In 1987 Estée Lauder introduced a new fragrance for men called Metropolis. The Encyclopedia of World Perfumes provides the following “olfactive description” for the fragrance:
Sage Lavender Basil Mandarine Spicy (Clove, Cinnamon) Neroli Sandalwood Patchouli Vetiver Mossy Ambery
In 1988, Metropolis won a Fragrance Foundation Recognition Award, often referred to as “The FiFi” (no, I am not making this up), and it is still considered by many to be one of the best men’s fragrances ever produced.
I loved that cologne. It was my cologne. Everyone who knew me associated the smell of Metropolis with me. It’s not that I reeked of the stuff, but people loved the smell of Metropolis and, by association, they loved me, too.
But, today, if you were to go to an Estée Lauder counter and ask for Metropolis, the personal aesthetic consultants behind the counter would most likely stare at you blankly and offer to hose you down with either Lauder Pleasures for Men or the new Lauder Intuition for Men. I doubt that most of them have even heard of Metropolis.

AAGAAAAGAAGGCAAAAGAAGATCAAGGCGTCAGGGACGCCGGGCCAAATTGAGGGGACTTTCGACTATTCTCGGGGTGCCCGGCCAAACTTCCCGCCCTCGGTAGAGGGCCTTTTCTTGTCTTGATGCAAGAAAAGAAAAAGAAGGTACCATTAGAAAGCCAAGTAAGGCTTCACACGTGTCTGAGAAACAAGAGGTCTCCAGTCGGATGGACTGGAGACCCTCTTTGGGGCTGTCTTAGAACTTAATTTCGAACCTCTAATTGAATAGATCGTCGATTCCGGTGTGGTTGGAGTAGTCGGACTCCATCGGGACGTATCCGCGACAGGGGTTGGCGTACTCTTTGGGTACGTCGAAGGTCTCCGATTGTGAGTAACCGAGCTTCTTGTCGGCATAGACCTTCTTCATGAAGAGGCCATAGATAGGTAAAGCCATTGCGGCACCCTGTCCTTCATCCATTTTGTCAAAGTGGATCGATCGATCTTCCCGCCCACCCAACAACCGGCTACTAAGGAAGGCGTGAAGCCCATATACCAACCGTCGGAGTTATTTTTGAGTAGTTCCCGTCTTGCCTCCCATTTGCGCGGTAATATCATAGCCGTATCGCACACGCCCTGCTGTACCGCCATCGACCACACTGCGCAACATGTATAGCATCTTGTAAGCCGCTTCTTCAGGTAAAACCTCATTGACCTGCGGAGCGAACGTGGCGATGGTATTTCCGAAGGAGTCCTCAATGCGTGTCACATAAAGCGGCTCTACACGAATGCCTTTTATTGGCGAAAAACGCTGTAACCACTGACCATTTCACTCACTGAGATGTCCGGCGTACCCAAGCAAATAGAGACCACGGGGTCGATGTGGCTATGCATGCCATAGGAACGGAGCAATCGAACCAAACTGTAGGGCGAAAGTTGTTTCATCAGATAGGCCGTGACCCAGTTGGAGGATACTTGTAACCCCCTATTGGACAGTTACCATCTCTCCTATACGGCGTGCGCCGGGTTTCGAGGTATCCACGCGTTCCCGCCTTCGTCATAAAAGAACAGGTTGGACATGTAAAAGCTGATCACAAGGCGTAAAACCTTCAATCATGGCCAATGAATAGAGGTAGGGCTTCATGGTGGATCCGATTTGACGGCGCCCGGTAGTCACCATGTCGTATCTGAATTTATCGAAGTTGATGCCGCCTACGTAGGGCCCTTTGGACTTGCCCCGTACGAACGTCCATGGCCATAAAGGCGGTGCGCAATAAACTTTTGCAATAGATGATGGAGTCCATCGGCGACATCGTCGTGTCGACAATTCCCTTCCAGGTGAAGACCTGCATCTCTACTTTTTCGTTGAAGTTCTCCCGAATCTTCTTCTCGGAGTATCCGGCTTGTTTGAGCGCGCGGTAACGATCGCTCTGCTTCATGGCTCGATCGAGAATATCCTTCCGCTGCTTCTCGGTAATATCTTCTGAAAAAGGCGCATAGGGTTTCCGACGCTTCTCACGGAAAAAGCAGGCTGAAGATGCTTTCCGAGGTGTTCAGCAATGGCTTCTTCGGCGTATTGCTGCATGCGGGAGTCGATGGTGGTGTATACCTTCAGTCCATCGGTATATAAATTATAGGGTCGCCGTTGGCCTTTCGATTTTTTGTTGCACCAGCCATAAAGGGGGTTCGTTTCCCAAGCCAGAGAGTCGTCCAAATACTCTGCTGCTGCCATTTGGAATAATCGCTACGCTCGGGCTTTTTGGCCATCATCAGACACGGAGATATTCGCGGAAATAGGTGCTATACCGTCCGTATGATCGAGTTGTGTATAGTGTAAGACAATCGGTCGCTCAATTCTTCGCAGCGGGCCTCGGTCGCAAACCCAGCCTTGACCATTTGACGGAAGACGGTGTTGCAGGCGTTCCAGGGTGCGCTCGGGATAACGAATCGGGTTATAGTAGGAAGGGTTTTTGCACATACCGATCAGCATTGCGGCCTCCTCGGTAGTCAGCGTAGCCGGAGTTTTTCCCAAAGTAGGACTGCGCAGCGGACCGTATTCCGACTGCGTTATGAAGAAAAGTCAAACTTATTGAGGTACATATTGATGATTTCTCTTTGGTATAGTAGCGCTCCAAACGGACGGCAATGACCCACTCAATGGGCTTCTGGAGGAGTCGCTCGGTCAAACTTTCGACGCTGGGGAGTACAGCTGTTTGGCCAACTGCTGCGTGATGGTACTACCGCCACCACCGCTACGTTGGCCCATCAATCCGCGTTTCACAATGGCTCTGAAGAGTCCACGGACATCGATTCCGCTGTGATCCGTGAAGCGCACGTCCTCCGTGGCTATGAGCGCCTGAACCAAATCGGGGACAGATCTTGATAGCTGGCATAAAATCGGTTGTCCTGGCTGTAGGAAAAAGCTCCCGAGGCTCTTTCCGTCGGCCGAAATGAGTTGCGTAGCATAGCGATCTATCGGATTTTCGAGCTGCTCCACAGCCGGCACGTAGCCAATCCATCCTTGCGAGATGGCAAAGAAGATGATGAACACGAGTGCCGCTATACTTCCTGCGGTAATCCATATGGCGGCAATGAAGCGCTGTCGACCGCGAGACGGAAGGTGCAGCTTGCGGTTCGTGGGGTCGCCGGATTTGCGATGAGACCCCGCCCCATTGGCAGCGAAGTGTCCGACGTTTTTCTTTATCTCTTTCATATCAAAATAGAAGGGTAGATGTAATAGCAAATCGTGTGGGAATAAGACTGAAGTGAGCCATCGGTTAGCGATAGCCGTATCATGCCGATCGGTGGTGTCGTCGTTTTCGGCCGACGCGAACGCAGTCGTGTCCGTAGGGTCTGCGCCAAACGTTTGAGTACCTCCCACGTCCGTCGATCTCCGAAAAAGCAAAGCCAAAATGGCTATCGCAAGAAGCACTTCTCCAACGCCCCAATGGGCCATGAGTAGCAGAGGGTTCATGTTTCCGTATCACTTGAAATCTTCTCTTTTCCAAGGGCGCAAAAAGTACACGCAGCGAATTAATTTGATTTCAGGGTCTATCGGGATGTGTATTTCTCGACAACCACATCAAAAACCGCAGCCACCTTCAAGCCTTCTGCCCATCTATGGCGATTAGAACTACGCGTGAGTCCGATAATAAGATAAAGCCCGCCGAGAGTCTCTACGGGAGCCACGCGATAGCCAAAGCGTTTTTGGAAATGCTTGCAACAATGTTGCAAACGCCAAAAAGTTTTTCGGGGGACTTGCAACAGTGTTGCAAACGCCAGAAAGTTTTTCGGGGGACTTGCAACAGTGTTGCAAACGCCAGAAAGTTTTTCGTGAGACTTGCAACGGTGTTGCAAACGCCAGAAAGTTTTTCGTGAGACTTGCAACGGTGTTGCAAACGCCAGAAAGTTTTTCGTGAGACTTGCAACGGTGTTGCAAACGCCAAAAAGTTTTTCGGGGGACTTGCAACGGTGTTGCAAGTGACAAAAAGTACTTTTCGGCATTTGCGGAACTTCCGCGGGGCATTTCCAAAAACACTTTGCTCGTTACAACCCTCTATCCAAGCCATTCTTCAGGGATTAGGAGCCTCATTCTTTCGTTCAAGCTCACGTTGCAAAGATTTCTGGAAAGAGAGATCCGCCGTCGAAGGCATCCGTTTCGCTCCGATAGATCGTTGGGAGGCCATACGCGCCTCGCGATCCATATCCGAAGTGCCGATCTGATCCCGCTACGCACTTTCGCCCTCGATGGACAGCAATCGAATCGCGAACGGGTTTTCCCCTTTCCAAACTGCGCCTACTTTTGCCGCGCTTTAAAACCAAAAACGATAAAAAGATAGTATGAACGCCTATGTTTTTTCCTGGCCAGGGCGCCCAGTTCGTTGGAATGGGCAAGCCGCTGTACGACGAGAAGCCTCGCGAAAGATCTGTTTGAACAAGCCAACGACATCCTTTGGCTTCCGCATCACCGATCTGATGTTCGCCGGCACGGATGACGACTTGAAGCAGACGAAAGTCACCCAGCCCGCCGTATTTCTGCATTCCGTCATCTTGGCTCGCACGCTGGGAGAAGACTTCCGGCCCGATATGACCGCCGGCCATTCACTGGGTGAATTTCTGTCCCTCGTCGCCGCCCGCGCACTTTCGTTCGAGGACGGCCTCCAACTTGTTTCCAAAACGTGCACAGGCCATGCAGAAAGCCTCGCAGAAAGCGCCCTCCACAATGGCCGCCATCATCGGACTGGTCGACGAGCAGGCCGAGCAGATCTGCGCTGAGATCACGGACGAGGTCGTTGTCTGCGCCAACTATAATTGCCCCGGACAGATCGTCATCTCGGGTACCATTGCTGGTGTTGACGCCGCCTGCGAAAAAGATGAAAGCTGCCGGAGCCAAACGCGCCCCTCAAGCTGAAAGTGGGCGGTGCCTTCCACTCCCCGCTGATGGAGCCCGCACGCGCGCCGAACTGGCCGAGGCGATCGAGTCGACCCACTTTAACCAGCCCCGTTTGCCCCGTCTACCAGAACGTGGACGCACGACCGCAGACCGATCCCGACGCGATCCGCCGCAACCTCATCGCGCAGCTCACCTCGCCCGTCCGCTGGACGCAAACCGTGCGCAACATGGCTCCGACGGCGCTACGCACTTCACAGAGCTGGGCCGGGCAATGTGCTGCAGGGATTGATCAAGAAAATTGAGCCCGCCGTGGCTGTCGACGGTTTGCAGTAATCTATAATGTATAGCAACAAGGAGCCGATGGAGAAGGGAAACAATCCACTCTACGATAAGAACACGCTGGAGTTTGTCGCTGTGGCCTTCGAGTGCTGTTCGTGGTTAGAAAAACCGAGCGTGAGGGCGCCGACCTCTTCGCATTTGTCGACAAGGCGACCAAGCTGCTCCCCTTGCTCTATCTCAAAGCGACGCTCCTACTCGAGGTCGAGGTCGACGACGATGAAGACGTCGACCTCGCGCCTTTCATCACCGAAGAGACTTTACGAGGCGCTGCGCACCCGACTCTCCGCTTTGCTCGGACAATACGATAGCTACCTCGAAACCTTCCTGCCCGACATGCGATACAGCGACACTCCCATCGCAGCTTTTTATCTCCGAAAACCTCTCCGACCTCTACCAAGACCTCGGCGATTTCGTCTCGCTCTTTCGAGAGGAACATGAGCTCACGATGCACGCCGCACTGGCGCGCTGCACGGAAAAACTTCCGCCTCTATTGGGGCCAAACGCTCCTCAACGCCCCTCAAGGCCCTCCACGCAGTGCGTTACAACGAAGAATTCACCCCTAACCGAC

Why? Because Liza Minelli killed it years ago. Over a decade ago, Estée Lauder spent an obscene amount of money to advertise Metropolis with a series of ill-conceived television ads that (if memory serves) featured Liza Minelli in all her sequined glory, ballroom dancing with various anonymous, tuxedoed hunks as she intoned the wonders of Metropolis.
It bombed…big time. It was one of the most disastrous advertising campaigns in history. Most experts look back and say that the problem was that they never made it clear that Metropolis was a men’s fragrance. I would contest that it wouldn’t have mattered if they did.
Q. How many men are going to buy a cologne because Liza Minelli tells them that it’s fabulous? Let me rephrase that: How many straight men are going to buy a cologne because Liza Minelli tells them that it’s fabulous?
A. None. (OK, I bought it, but I started wearing it before I saw the commercials.)
Q. How many gay men are going to buy a cologne because Liza Minelli tells them that it’s fabulous?
A. Blessed few…at least not in 1988. After all, we’re not talking about the 1972 Cabaret Liza here. We’re talking about the 1988 Rent-A-Cop/Arthur 2: On The Rocks Liza.
And this is well after Calvin Klein’s Obsession ads had fundamentally changed fragrance advertising. It’s hard to imagine what the folks at Estée Lauder could have been thinking? But, it doesn’t matter now. Metropolis is gone. It’s gone and I’ve searched the world for over a decade without finding anything to fill the void.
It’s no wonder no one loves me. Damn that woman…